The Russian news media is backing President Putin while disputing U.S. crash allegations, reports NBC's Jim Maceda.
NBC's Keir Simmons reports of fighting near a railway station in east Ukraine's Donetsk as crash investigators arrive.
Roman Popadiuk, former U.S. ambassador to Ukraine, and Angela Stent, Georgetown University professor, discuss the likelihood of increased sanction against Russia and supplying military support to Ukraine.
Secretary Kerry is headed to the Middle East in hopes of brokering a peace deal between the Palestinians and Israel, reports CNBC's Eamon Javers. Also a look at growing concerns in the U.S. over who was responsible for the shooting down of Malaysia Airlines Flight MH17.
Nina Khrushcheva, The New School professor, discusses the fallout from Russian's relationship with separatists and imposing additional sanctions on Russia. Let's push Putin and see how scared he gets, suggests Khrushcheva.
Ben White, CNBC contributor, shares his thoughts on the likelihood of imposing tougher sanctions on Russia.
NBC's Jim Maceda reports anger is rising over the handling of the remains of Malaysia Airlines Flight MH17, and Russian President Putin appears unwilling to cut his ties with Ukrainian separatist.
Dutch forensic investigators have arrived in Donetsk, Ukraine, says Paul Sonne, reporter for the Wall Street Journal, amid reports of fighting between armed forces and rebels at the airport and railway station.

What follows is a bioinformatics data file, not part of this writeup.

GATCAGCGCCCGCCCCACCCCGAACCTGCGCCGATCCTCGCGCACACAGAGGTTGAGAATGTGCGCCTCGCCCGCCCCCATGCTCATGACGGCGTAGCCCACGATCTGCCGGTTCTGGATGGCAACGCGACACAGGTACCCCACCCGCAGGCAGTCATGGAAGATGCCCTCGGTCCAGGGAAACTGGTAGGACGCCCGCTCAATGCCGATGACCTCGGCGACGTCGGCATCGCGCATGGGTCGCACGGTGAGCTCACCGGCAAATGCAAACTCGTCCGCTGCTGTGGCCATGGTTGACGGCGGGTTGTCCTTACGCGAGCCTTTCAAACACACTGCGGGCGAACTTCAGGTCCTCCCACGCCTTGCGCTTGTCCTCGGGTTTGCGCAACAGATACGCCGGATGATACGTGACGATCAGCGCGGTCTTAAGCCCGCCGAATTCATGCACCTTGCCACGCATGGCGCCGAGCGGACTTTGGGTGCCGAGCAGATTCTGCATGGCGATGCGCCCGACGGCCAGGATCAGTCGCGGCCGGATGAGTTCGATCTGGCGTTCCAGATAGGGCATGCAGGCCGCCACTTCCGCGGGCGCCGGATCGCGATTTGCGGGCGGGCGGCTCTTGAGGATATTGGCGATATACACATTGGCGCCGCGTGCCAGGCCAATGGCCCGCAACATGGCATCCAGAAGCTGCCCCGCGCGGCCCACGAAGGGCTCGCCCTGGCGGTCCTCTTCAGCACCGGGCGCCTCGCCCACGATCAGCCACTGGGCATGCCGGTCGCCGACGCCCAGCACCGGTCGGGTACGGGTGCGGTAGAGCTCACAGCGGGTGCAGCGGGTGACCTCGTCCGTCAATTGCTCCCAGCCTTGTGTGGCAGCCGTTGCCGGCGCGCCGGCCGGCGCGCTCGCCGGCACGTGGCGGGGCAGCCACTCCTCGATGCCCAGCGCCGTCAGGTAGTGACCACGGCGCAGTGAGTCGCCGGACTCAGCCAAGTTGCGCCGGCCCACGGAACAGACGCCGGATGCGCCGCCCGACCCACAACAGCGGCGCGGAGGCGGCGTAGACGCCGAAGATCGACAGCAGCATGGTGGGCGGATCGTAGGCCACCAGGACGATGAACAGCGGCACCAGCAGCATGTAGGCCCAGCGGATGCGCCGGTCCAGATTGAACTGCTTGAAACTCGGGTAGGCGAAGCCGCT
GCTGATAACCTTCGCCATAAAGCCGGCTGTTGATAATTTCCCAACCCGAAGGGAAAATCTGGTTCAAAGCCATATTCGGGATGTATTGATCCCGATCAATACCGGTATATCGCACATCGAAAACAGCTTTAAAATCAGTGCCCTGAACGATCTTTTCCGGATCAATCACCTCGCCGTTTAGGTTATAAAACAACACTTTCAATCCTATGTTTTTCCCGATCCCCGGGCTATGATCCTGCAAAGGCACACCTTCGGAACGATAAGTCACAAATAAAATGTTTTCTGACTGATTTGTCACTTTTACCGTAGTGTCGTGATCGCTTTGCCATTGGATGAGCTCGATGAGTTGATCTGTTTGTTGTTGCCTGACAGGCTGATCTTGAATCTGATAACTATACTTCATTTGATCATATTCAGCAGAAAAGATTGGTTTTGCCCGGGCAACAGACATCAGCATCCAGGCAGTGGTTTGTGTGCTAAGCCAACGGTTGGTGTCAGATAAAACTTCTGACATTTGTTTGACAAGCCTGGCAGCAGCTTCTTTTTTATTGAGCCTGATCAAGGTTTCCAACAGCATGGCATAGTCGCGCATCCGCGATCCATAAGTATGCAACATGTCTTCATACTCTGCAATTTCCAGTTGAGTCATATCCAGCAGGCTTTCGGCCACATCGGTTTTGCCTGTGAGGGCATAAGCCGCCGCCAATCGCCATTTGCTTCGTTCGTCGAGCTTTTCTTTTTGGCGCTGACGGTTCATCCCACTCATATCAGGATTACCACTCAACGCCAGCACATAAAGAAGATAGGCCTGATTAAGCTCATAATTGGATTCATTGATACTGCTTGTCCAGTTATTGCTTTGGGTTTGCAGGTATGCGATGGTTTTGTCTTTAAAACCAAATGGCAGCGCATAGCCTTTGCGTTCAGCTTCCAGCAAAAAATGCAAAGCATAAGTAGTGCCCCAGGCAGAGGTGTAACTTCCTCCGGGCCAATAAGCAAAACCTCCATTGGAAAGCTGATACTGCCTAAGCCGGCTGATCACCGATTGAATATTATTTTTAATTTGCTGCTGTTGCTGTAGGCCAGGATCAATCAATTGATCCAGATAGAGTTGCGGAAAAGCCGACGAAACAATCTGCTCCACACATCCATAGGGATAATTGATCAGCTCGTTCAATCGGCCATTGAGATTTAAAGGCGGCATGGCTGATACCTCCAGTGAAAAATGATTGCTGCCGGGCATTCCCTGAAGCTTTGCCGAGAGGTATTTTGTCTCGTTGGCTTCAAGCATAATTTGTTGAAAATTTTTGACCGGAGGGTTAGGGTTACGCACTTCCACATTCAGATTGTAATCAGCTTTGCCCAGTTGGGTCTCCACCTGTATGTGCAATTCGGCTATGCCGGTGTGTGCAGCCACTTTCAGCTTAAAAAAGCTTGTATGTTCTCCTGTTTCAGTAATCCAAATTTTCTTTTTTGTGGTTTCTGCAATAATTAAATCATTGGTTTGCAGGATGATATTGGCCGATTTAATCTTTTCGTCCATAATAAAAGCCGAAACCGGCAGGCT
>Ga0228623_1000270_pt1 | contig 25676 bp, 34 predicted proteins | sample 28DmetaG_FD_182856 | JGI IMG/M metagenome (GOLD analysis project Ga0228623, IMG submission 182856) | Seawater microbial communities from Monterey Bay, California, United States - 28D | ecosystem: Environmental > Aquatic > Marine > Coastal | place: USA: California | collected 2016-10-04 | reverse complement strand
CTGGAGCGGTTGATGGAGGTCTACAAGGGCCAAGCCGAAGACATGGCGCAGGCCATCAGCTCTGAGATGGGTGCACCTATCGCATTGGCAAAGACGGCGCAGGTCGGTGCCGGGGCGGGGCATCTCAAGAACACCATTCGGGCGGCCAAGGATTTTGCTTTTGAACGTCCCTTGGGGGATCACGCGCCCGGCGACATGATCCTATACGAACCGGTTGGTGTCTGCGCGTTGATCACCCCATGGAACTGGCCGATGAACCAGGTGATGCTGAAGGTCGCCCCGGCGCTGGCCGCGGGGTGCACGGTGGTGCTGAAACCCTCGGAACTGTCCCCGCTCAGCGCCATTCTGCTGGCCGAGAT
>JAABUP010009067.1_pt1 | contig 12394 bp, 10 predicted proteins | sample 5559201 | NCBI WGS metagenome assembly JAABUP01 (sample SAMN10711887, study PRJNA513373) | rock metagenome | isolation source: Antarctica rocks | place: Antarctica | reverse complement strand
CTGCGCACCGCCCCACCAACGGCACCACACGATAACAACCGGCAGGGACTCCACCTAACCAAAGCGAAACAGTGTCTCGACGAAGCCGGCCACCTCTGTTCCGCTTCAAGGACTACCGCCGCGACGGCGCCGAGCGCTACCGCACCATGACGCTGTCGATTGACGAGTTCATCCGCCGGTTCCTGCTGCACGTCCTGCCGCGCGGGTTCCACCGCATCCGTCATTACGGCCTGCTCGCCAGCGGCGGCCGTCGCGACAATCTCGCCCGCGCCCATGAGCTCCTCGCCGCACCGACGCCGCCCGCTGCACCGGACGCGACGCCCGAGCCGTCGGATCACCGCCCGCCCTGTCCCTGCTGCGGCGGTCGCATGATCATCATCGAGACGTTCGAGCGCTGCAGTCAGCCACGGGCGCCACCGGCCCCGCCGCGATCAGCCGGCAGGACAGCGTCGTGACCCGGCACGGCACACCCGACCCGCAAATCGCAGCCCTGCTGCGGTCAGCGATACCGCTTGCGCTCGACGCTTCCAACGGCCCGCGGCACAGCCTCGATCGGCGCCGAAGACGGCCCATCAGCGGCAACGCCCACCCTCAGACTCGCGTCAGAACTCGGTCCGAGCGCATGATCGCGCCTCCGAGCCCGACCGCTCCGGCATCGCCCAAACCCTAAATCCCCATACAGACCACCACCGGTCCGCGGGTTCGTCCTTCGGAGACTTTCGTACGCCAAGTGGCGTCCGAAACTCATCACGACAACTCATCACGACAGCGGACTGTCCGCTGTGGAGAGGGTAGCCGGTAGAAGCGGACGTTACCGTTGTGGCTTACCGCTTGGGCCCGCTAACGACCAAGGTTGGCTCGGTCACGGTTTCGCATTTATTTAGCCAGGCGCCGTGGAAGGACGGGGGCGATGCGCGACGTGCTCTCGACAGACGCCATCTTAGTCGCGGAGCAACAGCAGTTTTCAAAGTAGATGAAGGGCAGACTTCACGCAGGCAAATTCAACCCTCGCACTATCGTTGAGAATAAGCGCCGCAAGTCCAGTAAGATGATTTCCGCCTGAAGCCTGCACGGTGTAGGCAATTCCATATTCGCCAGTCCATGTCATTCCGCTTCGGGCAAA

Charles Robertson, global chief economist at Renaissance Capital, comments on Russian sanctions and explains why "Iran-style" sanctions are unlikely.
Ukraine is ready to transfer the international investigation of the MH17 crash to the Netherlands, including the bodies of the victims, says Ukraine's prime minister, Arseniy Yatsenyuk, strongly condemning the perpetrators.
Andrii Kuzmenko, acting Ukrainian ambassador to the U.K, discusses Ukraine's fight against separatist groups and the country's position on Russia.
Nicholas Spiro, managing director at Spiro Sovereign Strategy, says markets have been giving Russian president, Vladimir Putin, "the benefit of the doubt" but are becoming more sensitive to geopolitical events.
Sweden's Minister of Foreign Affairs Carl Bildt, claims that Russia supplied the missile system that was allegedly used to shoot down Malaysia Airlines Flight MH17.
Joseph Dayan, U.K. managing director at BCS, says only tougher sanctions from the European Union will "budge" Russian markets.
Ben Goldsmith, Associate Professor in the Department of Government and International Relations, University of Sydney, says more European involvement is needed to increase the effect of sanctions on Russia.
Colin Chapman, President, NSW at Australian Institute of International Affairs, says Europe may be hesitant to support more sanctions on Russia due to trade relations and energy reliance.
Simon Gross Hodge, Head of Investment Advisory at LGT Bank Singapore, advises investors to stay invested in stock markets but take up some form of protection amid geopolitical risks.
Jeffrey Halley, Senior Manager of FX Trading at Saxo Capital Markets, says the greenback is a safe trade amid geopolitical risks and the outlook for global monetary policy.
Hans Weber, President at Tecop International, says Ukrainian forces are located too far away to shoot down the Malaysia Airlines flight MH17.
Tim Condon, Head of Research for Asia at ING Financial Markets, says accommodative policies by central banks make it difficult for any event "to be big enough to increase volatility."